A new collaboration between CIDACS-Fiocruz in Brazil, Shaukat Khanum Memorial Cancer Hospital and Research Centre in Pakistan, and Oxford announced last year has received further funding from the Bill & Melinda Gates Foundation through the Data Sciences Grand Challenges Global Call-to-Action.
Grand Challenges is a family of initiatives fostering innovation to solve key global health and development problems. The funding will enable researchers from Fiocruz in Brazil to develop a framework for the re-use of large clinical and administrative datasets to enable comparative analysis of COVID-19 vaccine safety and effectiveness in Brazil and in Pakistan, with colleagues at Shaukat Khanum Memorial Cancer Hospital and Research Centre there. The goal is to improve pandemic responses and promote data-driven evidence generation and foster South-South collaborations.
Monitoring vaccinations across different settings is crucial for containing pandemics. However, comparative analysis of large health datasets in different scenarios is challenging due to concerns around safety and reproducibility and the loss of the context in which the data was collected, which can affect research results.
'Our research is vital to help health managers and policymakers to make informed decisions and monitor the pandemic based on data from their own regions. By bringing the data into OHDSI (Observational Health Data Sciences and Informatics) to be mapped, we can provide real world evidence of how the vaccines are working in these countries, particularly in vulnerable populations.'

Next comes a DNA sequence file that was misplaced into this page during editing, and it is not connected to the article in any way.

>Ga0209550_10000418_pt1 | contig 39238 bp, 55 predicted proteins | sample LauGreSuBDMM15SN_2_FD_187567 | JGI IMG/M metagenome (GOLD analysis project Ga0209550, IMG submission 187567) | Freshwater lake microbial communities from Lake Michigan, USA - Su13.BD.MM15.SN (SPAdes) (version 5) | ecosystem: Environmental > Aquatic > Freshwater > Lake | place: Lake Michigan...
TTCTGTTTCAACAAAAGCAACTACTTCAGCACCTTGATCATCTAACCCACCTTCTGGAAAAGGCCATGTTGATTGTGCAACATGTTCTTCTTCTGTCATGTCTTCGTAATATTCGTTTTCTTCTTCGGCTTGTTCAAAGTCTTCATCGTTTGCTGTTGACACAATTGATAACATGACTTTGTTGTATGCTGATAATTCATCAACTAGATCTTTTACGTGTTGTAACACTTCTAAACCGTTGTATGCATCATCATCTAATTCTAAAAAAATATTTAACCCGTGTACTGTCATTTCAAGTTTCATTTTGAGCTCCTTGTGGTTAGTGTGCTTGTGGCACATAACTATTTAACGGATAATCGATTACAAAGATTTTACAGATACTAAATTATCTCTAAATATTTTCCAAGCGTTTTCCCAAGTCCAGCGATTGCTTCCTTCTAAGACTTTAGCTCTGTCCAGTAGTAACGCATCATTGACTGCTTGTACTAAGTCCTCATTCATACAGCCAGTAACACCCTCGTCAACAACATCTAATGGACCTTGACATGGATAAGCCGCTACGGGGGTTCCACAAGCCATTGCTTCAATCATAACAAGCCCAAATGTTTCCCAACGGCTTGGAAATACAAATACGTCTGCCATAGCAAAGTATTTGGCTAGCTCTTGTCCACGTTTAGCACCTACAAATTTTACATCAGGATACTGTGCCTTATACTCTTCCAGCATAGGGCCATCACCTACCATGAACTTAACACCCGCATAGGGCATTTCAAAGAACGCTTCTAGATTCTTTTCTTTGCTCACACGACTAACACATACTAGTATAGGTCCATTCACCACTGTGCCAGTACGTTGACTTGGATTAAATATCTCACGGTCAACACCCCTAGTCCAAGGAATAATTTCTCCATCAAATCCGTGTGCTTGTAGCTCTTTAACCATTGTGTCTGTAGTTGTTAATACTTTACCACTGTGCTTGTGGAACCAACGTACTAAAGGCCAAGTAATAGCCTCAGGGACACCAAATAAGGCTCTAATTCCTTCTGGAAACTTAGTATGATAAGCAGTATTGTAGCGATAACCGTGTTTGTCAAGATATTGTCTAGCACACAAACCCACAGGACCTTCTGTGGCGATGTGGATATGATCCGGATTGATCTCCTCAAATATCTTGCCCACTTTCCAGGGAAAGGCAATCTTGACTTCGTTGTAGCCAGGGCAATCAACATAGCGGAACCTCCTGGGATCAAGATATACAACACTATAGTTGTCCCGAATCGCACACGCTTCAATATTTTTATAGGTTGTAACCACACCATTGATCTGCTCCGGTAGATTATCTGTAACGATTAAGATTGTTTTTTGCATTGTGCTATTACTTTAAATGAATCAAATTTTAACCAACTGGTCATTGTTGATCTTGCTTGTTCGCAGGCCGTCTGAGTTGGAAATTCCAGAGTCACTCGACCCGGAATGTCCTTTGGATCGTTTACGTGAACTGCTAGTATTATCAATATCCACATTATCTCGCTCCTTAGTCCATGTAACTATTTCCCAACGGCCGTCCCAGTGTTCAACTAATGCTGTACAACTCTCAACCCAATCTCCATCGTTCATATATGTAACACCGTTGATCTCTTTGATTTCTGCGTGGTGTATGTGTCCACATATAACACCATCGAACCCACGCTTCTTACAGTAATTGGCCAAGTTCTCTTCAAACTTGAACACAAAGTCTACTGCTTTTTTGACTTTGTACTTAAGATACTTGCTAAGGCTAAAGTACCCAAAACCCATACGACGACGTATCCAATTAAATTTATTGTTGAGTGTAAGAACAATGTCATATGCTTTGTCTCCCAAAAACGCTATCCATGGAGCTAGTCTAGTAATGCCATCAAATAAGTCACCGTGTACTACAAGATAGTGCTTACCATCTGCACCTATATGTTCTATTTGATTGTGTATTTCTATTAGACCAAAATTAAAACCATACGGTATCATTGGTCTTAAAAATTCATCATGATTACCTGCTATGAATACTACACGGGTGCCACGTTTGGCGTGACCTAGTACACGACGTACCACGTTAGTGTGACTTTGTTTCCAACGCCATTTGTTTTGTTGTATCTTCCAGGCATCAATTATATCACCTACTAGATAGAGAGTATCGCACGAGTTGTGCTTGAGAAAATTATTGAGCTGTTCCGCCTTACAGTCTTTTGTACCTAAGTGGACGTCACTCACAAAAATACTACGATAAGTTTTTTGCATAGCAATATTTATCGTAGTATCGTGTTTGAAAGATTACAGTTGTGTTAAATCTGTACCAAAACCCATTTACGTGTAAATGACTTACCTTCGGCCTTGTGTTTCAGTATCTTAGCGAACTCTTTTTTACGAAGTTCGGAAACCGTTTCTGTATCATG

Sara Khalid, Associate Professor of Health Informatics at NDORMS, who is leading the initiative from Oxford said: 'This research is vital to help health managers and policymakers from different regions to make informed decisions and monitor the pandemic based on local in-context data. By leveraging recent advances in health data sciences, from harmonisation tools (e.g. OMOP) to AI-powered analytics pipelines, and our collaboration with the OHDSI community, this work can contribute real world evidence on how effectively COVID-19 vaccines are working in various countries, particularly in vulnerable populations.'